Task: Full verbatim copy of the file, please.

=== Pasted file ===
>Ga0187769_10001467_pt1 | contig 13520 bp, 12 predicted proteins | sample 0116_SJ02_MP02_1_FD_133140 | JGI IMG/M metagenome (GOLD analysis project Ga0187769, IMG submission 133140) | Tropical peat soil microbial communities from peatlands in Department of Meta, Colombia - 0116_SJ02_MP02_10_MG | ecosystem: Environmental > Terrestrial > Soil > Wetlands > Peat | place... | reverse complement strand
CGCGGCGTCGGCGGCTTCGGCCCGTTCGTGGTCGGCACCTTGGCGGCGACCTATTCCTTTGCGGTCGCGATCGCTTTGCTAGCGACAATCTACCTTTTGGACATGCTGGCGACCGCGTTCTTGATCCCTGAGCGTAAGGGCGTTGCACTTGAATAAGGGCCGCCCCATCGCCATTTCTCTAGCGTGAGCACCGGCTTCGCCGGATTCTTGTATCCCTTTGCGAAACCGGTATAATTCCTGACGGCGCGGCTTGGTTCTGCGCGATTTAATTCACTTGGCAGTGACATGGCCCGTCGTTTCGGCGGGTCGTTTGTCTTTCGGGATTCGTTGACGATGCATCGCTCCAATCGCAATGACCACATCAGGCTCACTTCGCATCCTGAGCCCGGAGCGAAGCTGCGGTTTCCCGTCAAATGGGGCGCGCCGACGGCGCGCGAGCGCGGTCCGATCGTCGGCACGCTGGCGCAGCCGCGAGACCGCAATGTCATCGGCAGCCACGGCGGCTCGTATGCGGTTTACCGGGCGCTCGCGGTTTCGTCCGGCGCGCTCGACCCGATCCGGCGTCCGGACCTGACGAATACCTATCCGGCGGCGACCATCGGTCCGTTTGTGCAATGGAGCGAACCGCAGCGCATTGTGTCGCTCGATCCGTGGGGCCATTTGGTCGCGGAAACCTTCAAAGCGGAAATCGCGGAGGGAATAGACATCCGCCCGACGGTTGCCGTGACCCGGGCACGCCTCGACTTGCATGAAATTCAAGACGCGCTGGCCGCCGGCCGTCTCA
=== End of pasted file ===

>Ga0187769_10001467_pt1 | contig 13520 bp, 12 predicted proteins | sample 0116_SJ02_MP02_1_FD_133140 | JGI IMG/M metagenome (GOLD analysis project Ga0187769, IMG submission 133140) | Tropical peat soil microbial communities from peatlands in Department of Meta, Colombia - 0116_SJ02_MP02_10_MG | ecosystem: Environmental > Terrestrial > Soil > Wetlands > Peat | place... | reverse complement strand
CGCGGCGTCGGCGGCTTCGGCCCGTTCGTGGTCGGCACCTTGGCGGCGACCTATTCCTTTGCGGTCGCGATCGCTTTGCTAGCGACAATCTACCTTTTGGACATGCTGGCGACCGCGTTCTTGATCCCTGAGCGTAAGGGCGTTGCACTTGAATAAGGGCCGCCCCATCGCCATTTCTCTAGCGTGAGCACCGGCTTCGCCGGATTCTTGTATCCCTTTGCGAAACCGGTATAATTCCTGACGGCGCGGCTTGGTTCTGCGCGATTTAATTCACTTGGCAGTGACATGGCCCGTCGTTTCGGCGGGTCGTTTGTCTTTCGGGATTCGTTGACGATGCATCGCTCCAATCGCAATGACCACATCAGGCTCACTTCGCATCCTGAGCCCGGAGCGAAGCTGCGGTTTCCCGTCAAATGGGGCGCGCCGACGGCGCGCGAGCGCGGTCCGATCGTCGGCACGCTGGCGCAGCCGCGAGACCGCAATGTCATCGGCAGCCACGGCGGCTCGTATGCGGTTTACCGGGCGCTCGCGGTTTCGTCCGGCGCGCTCGACCCGATCCGGCGTCCGGACCTGACGAATACCTATCCGGCGGCGACCATCGGTCCGTTTGTGCAATGGAGCGAACCGCAGCGCATTGTGTCGCTCGATCCGTGGGGCCATTTGGTCGCGGAAACCTTCAAAGCGGAAATCGCGGAGGGAATAGACATCCGCCCGACGGTTGCCGTGACCCGGGCACGCCTCGACTTGCATGAAATTCAAGACGCGCTGGCCGCCGGCCGTCTCA